|Even former popes can end up as prisoners in the Vatican|
Vatican flag (source: Wikimedia)
Since the last papal abdication, the Church has changed – we’ve had several Ecumenical Councils, including Trent and the two Vatican Councils, we’ve also had various revisions of Canon Law. What happened to Celestine V or Gregory XII after their resignations may not be that enlightening for those of us who are wondering what will become of Benedict XVI after 28 February 2013.
Many commentators have discussed the status, styles, and titles of the present Pope once his resignation comes into effect at 8.00pm (Roman time) in 17 days’ time. My guess is that he will become Bishop Emeritus of Rome and will probably continue to be called ‘Your Holiness’ and so on in conversation – just as a retired Archbishop (here in the UK) is still addressed as ‘Your Grace’. Of course, he will have no effective power at all, and will be subject to the duly elected pope, his successor – whoever he may be.
What we do know for certain, though, is that at the end of the day on 28 February, Pope Benedict XVI will no longer be the Pope, and will therefore not be a sovereign head of state. Neither will he have any part in the governance of the Church, though his successor may possibly wish to consult him, informally, from time to time.
In recent years there have been a number of unsuccessful attempts by individuals who have wanted to arrest or subpoena Pope Benedict XVI in relation to allegations of cover-ups connected to clerical child abuse cases. Some people, often clerical child abuse survivors, have also tried to name him as a defendant in various lawsuits. Many of these attempts to haul the Pope before the courts failed, on the whole, because popes, as internationally recognised sovereign heads of state, enjoy absolute immunity from prosecution. But what will happen to Joseph Ratzinger once his abdication comes into effect?
In just over two weeks’ time it is entirely possible that a judge anywhere in the world could seek the former Pope’s arrest on some allegation relating to his time as Prefect of the Congregation for the Doctrine of the Faith – which, from 2001, dealt with all clerical abuse cases. If that happens, an international arrest warrant could be issued, or a request for his extradition made. Other individuals may decide to try and sue him for whatever reason. If circumstances like this were ever to arise, then Joseph Ratzinger would be at the absolute mercy of his successor (if, that is, he decides to stay in the Vatican).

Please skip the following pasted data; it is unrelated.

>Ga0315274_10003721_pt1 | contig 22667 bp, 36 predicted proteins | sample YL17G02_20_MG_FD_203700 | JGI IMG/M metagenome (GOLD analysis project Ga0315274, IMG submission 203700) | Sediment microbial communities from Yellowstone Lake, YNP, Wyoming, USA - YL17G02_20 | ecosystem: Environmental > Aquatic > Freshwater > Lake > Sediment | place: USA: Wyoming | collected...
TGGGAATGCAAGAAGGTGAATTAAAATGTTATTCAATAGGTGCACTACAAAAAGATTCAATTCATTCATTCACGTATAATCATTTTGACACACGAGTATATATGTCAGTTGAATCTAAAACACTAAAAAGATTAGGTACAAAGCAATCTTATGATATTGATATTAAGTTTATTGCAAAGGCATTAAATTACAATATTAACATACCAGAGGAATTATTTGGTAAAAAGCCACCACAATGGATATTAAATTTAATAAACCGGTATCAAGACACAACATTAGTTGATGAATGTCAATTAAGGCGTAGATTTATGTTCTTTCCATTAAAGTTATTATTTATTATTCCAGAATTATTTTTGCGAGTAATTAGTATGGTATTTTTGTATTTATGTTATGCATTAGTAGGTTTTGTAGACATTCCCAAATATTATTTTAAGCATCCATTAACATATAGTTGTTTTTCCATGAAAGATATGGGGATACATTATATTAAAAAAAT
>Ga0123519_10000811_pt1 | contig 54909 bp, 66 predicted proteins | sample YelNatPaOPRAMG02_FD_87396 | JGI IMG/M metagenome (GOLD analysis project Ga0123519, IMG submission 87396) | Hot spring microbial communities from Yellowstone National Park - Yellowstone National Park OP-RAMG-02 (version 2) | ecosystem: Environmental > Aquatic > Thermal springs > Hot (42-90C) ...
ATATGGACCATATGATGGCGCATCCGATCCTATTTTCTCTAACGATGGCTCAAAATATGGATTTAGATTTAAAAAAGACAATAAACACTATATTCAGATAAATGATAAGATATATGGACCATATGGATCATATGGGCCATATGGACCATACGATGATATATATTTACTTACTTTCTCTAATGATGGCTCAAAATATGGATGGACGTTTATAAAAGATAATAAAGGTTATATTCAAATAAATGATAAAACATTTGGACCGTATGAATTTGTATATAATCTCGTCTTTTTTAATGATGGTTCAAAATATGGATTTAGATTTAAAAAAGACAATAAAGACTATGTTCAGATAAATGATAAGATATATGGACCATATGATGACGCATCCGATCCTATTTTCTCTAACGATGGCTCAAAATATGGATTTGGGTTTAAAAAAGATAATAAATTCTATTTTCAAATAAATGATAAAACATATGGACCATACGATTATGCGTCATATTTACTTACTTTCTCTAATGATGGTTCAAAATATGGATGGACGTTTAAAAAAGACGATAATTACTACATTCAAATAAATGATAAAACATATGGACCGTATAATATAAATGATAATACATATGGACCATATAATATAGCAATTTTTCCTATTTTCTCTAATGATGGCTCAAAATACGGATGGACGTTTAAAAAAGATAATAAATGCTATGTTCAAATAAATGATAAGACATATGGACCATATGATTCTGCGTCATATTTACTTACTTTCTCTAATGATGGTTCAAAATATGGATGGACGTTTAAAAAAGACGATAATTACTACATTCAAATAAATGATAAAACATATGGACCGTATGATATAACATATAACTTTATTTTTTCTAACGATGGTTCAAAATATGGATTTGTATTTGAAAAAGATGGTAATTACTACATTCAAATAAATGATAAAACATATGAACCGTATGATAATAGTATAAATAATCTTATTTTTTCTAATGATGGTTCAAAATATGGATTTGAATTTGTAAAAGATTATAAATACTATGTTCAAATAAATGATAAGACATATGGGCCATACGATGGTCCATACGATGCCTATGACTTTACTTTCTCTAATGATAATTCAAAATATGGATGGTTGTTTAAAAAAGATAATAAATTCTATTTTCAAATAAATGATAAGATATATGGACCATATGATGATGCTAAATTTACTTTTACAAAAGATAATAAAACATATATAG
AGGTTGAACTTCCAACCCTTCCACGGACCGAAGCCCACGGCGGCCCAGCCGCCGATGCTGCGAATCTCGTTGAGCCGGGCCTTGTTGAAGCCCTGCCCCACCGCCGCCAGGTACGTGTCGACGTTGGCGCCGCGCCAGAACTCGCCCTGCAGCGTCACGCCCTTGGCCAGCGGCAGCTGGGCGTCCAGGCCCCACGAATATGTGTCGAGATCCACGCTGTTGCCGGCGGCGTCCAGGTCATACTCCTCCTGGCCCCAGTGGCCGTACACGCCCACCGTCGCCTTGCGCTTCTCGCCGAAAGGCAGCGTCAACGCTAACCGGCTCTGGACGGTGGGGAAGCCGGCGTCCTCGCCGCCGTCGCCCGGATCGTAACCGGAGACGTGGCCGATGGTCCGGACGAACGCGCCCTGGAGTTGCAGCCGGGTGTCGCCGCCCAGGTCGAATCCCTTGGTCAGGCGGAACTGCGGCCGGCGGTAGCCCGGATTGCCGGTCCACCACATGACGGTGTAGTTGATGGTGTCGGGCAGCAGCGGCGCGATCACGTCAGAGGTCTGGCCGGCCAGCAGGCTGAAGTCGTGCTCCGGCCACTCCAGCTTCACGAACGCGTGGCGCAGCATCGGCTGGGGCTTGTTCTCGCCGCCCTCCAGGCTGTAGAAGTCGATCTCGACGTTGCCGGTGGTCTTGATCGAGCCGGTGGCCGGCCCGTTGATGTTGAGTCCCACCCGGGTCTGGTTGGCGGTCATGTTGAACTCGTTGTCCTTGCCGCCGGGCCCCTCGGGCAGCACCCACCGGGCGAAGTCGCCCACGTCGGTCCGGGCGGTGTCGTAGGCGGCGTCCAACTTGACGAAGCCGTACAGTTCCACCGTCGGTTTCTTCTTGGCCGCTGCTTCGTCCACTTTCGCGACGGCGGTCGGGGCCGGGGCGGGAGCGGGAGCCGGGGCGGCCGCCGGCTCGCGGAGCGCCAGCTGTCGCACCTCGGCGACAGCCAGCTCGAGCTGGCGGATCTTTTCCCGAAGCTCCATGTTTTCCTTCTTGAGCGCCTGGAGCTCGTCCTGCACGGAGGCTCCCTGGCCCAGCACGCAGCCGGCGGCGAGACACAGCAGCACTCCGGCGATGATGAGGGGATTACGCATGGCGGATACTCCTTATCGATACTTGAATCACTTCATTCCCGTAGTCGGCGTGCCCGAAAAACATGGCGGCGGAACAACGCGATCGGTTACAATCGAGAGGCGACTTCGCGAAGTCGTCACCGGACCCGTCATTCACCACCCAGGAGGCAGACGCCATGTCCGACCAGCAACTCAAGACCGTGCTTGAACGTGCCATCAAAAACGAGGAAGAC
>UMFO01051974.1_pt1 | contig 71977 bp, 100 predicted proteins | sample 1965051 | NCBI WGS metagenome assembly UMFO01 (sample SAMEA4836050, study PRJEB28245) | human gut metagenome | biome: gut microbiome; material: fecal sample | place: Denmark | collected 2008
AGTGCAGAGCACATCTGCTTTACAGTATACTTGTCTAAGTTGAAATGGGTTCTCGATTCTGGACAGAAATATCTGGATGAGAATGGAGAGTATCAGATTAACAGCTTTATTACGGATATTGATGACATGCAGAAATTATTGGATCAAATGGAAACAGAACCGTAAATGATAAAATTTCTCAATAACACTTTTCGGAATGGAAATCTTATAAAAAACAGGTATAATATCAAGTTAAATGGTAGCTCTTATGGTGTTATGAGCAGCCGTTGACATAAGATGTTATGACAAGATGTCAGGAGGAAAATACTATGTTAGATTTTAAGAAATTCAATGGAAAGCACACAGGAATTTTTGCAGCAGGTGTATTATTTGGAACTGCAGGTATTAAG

What would happen if a reigning pope agreed to the extradition of a former pope? Would a situation like that lead to schism? We can only hope that such an event will never happen.
One of my great fears concerning the Pope’s decision to retire is the fact that this move will open him -- as a man -- to various legal attacks. Joseph Ratzinger will no longer be afforded the international legal protection that comes with being head of state. In that sense, then, as a former pope he will probably have to live like his late 19th century and early 20th century predecessors -- a prisoner in the Vatican. It is entirely possible that he won't be able to visit other parts of the world, such as his native Germany or Italian Rome, for fear of the lawyers.
Before he travelled to the UK in 2010, some high profile members of the legal profession (who should have known better) and minor celebrities made known their intention to have the Pope arrested for ‘crimes against humanity’ or whatever. They eventually realised that as head of a sovereign state Benedict XVI could not be subject to the laws of another nation. But, once he is divested, through his own free will, of his status as Pope and sovereign head of state, who knows what will happen. (I wouldn't be surprised if some of the Church's enemies are already lying in wait, legal documents in hand.)
After 28 February, it might be wise for the man once known as Pope Benedict XVI to never leave the protection of the Leonine Walls again. It might also be a good idea for the Cardinal Electors to ensure that his successor is a good and loyal friend to the man who will be soon be known as 'the former Pope'.
[PS -- Have you seen this amazing photo on la Repubblica? It shows a lightning bolt striking St Peter's Basilica today, the day the Pope announced his resignation.]